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I don't necessarily believe in supernatural forces, but when my wife and I visited the Carnton Cemetery; it started to lightly rain on us when we entered the cemetery and kept it up until the moment that we stepped out of it. My wife who is a very down to earth person said that I had better have enjoyed it because she wasn't going back in there again.
It is the "sensitive" who are perceptive to those kinds of forces. Skeptics aren't as "in tune" BTW Please share any pics/video that you have of your visit...especially something not seen in the video.
 

formerYank

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Thank you! Your very awesome and detailed article should have a post of it's own... please post one! In fact, I see you mention the number of Generals killed at that battle. @redbob This nation needs to keep Carnton and it's cemetery preserved, and others like it, as a physical reminder of not only the war itself but to evoke the humanity, or lack thereof, within a civil war on any soil. Try as people might to "massage" history for purpose of political correctness, the fact remains EVERONE suffers during time of war and I believe hiding the severe scars on both sides is an error that can come to haunt us in the future. Empathy for others can be a powerful thing and I believe it is dwindling today with all the "me sheeple" out there.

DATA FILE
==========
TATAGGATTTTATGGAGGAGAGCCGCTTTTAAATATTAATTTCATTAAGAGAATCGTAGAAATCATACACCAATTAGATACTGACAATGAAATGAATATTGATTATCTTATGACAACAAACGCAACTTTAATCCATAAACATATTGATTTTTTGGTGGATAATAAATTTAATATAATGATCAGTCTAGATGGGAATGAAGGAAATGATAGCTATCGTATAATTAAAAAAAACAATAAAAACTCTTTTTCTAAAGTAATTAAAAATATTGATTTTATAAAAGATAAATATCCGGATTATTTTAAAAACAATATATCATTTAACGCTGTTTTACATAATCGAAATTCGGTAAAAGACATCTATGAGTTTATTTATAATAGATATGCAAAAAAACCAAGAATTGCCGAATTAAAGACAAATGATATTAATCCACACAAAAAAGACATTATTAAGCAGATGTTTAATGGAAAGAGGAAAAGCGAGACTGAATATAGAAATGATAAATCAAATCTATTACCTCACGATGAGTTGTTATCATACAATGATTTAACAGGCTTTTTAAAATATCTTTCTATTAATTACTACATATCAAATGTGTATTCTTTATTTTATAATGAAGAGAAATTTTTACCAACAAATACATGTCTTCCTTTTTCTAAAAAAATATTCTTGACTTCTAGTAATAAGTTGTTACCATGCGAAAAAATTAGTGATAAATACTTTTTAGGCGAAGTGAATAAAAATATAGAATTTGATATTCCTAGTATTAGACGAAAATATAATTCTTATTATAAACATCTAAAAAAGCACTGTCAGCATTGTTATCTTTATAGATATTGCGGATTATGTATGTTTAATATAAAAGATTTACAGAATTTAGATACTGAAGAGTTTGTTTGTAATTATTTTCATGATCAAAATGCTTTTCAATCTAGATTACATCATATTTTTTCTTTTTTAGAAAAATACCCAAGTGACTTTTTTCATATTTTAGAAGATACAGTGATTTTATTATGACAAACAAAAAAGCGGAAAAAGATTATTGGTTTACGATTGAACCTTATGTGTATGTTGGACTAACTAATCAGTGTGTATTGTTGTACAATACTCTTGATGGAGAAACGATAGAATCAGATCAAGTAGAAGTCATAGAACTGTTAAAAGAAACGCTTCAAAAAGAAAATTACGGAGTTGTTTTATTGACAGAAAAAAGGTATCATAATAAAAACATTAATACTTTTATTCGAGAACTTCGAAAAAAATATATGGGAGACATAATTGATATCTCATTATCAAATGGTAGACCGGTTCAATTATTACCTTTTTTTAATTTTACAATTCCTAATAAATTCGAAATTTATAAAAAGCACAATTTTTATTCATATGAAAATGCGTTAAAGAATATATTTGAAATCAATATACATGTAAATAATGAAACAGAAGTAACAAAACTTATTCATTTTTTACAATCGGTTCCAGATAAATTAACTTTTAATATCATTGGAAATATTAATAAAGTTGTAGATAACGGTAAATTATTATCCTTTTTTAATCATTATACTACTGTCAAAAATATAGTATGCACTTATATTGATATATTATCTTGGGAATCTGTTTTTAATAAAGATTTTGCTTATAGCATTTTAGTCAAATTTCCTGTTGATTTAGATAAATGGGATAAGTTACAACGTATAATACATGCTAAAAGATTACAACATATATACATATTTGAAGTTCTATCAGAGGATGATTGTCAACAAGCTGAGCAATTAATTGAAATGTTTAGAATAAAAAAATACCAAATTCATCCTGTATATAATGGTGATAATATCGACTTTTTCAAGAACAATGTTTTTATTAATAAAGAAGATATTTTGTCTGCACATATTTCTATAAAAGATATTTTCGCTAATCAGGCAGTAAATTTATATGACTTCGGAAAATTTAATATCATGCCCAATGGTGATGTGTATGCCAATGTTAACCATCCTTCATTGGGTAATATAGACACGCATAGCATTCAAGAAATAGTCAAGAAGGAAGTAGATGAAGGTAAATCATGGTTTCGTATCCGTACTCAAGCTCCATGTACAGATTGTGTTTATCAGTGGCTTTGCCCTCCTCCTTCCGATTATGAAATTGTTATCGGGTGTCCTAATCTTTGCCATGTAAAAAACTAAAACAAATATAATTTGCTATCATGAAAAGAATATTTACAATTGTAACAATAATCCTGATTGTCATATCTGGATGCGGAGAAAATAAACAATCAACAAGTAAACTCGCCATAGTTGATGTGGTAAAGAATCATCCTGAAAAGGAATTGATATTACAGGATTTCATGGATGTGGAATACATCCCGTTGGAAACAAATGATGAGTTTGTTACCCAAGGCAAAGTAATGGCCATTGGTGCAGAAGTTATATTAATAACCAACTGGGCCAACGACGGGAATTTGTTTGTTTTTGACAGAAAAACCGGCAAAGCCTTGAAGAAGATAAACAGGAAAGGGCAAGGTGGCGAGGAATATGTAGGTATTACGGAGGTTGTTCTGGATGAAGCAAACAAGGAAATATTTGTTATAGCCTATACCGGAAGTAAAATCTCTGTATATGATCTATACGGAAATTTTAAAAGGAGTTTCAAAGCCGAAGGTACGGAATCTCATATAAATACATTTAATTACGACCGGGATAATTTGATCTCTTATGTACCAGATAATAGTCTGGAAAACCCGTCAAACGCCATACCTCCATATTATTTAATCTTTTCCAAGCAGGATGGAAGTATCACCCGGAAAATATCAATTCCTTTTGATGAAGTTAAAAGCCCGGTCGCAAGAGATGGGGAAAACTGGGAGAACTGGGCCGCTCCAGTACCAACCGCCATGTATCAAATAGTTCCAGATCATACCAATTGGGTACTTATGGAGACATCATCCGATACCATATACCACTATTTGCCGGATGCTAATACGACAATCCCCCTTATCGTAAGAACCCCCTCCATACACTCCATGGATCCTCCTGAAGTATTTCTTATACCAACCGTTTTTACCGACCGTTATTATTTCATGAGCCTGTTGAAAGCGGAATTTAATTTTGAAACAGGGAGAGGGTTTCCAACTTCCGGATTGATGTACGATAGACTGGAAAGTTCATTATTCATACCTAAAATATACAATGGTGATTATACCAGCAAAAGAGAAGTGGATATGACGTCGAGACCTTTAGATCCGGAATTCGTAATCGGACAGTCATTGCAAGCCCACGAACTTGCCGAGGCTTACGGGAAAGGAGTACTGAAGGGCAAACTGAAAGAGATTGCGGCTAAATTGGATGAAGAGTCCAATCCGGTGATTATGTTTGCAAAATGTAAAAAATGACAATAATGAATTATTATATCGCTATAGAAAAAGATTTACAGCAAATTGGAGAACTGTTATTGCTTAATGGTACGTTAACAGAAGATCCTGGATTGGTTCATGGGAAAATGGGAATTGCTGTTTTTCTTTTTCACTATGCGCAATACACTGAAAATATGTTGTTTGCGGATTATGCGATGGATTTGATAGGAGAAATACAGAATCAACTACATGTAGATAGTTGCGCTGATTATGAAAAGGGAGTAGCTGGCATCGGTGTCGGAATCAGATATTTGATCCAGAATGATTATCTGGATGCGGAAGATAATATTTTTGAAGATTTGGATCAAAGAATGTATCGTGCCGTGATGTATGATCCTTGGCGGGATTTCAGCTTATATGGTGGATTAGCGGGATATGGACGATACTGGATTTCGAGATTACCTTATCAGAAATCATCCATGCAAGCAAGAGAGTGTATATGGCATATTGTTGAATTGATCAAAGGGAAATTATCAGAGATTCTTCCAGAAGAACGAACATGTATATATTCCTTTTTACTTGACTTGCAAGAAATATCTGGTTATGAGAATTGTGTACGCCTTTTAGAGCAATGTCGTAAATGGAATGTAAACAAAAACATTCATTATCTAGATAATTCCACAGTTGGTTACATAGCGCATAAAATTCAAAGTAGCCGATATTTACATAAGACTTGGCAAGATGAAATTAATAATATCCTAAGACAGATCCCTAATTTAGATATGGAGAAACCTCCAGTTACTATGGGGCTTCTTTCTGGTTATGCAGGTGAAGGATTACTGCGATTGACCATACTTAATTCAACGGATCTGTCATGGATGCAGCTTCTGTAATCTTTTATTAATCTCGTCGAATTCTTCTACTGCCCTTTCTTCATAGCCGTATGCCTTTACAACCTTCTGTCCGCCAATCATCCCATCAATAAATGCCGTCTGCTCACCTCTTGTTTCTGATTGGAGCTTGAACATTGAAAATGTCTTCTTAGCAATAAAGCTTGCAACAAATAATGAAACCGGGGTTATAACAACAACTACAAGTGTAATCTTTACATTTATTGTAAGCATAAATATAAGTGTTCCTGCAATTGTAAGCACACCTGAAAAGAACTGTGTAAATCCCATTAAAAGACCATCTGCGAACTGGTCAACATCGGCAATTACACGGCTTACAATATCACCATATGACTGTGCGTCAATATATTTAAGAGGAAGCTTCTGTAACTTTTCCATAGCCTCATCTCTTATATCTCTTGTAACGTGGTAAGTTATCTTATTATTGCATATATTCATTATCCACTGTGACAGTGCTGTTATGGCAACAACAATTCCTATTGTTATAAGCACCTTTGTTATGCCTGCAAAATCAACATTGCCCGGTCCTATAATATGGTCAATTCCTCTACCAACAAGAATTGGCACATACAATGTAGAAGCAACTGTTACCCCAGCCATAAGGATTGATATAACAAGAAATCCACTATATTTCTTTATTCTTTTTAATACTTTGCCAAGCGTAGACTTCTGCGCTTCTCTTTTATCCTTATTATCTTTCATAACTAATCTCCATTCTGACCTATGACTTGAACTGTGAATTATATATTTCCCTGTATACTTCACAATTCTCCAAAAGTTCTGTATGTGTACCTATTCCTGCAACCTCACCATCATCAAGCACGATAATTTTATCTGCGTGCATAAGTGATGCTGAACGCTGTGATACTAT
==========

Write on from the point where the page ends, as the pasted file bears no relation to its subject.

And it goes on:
Although reenactments pale to the actual battles...I praise all those for making an effort to at least remind citizens in real-time of this nation's, albeit imperfect, historical past and the cost of what got us to where we are today in the first place as a nation. I can only pray future generations get more inspired to partake before, pardon my expression, it's all "Gone With the Wind" I say the same about the Revolutionary War sites. "Bravo!" to all our ancestors and I challenge anyone today to ponder how hard it was even surviving without the technology we have today. The videos on the "Townsends" YouTube channel never cease to amaze me of their ingenuity and a lot of it was still used during the Civil War era as well.

Done: https://civilwartalk.com/threads/the-battle-of-franklin-november-30-1864-a-recent-article.153539/
 

Sbc

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The cemetery comes in at 7 minutes...see the people walking gives a great perspective of just how many graves from one battle there are! Looks like each row has 15 soldiers in it on each side of the center walkway. Very sad.

See inside the plantation here-the blood stains still seen in the bedroom turned surgical room are show at 4:15 minutes in:
Almost brought me to tears